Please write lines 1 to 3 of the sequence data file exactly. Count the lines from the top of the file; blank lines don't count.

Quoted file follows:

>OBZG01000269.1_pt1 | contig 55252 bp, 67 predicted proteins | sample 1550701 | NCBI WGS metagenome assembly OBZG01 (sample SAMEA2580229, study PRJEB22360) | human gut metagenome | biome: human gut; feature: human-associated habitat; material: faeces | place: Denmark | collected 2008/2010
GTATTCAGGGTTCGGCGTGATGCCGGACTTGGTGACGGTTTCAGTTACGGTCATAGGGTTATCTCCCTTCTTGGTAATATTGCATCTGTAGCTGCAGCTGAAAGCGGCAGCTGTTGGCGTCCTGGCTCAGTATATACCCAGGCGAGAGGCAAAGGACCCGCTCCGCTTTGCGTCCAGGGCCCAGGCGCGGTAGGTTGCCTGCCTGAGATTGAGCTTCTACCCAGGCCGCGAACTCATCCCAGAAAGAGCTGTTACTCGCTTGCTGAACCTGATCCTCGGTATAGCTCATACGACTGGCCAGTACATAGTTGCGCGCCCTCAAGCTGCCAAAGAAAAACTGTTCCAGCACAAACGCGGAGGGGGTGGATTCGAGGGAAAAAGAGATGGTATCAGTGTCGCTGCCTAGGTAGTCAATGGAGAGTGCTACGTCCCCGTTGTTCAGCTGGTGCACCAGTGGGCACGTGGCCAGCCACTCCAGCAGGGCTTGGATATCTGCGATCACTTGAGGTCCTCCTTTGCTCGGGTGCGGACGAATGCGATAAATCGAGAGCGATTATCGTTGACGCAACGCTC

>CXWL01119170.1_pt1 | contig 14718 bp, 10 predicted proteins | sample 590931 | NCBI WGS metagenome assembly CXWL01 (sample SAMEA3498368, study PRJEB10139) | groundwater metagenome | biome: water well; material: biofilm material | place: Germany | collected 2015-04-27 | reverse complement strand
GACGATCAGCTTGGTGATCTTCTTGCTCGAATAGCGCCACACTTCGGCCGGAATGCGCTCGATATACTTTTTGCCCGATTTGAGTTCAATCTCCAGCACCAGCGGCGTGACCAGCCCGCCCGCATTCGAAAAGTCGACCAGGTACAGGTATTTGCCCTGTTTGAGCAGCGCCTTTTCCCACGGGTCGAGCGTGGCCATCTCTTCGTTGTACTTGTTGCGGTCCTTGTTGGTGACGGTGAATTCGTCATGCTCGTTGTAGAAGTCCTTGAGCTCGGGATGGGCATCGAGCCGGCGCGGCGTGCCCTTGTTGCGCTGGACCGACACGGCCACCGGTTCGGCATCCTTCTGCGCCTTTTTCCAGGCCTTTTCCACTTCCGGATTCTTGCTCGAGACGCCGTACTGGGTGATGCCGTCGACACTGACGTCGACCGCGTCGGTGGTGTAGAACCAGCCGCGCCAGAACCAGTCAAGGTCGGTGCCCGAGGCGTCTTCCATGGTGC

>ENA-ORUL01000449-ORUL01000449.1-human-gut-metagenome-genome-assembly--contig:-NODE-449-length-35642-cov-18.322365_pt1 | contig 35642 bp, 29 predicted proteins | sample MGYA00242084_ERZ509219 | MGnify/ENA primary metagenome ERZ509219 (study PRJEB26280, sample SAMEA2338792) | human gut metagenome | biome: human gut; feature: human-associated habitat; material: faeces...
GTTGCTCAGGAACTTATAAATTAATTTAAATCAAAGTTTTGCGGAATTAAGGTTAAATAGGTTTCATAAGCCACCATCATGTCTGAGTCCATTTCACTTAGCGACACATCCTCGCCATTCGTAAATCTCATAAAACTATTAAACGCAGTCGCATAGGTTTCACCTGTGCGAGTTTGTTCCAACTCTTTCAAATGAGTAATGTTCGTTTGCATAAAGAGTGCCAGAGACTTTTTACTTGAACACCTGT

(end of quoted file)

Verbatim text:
>OBZG01000269.1_pt1 | contig 55252 bp, 67 predicted proteins | sample 1550701 | NCBI WGS metagenome assembly OBZG01 (sample SAMEA2580229, study PRJEB22360) | human gut metagenome | biome: human gut; feature: human-associated habitat; material: faeces | place: Denmark | collected 2008/2010
GTATTCAGGGTTCGGCGTGATGCCGGACTTGGTGACGGTTTCAGTTACGGTCATAGGGTTATCTCCCTTCTTGGTAATATTGCATCTGTAGCTGCAGCTGAAAGCGGCAGCTGTTGGCGTCCTGGCTCAGTATATACCCAGGCGAGAGGCAAAGGACCCGCTCCGCTTTGCGTCCAGGGCCCAGGCGCGGTAGGTTGCCTGCCTGAGATTGAGCTTCTACCCAGGCCGCGAACTCATCCCAGAAAGAGCTGTTACTCGCTTGCTGAACCTGATCCTCGGTATAGCTCATACGACTGGCCAGTACATAGTTGCGCGCCCTCAAGCTGCCAAAGAAAAACTGTTCCAGCACAAACGCGGAGGGGGTGGATTCGAGGGAAAAAGAGATGGTATCAGTGTCGCTGCCTAGGTAGTCAATGGAGAGTGCTACGTCCCCGTTGTTCAGCTGGTGCACCAGTGGGCACGTGGCCAGCCACTCCAGCAGGGCTTGGATATCTGCGATCACTTGAGGTCCTCCTTTGCTCGGGTGCGGACGAATGCGATAAATCGAGAGCGATTATCGTTGACGCAACGCTC

>CXWL01119170.1_pt1 | contig 14718 bp, 10 predicted proteins | sample 590931 | NCBI WGS metagenome assembly CXWL01 (sample SAMEA3498368, study PRJEB10139) | groundwater metagenome | biome: water well; material: biofilm material | place: Germany | collected 2015-04-27 | reverse complement strand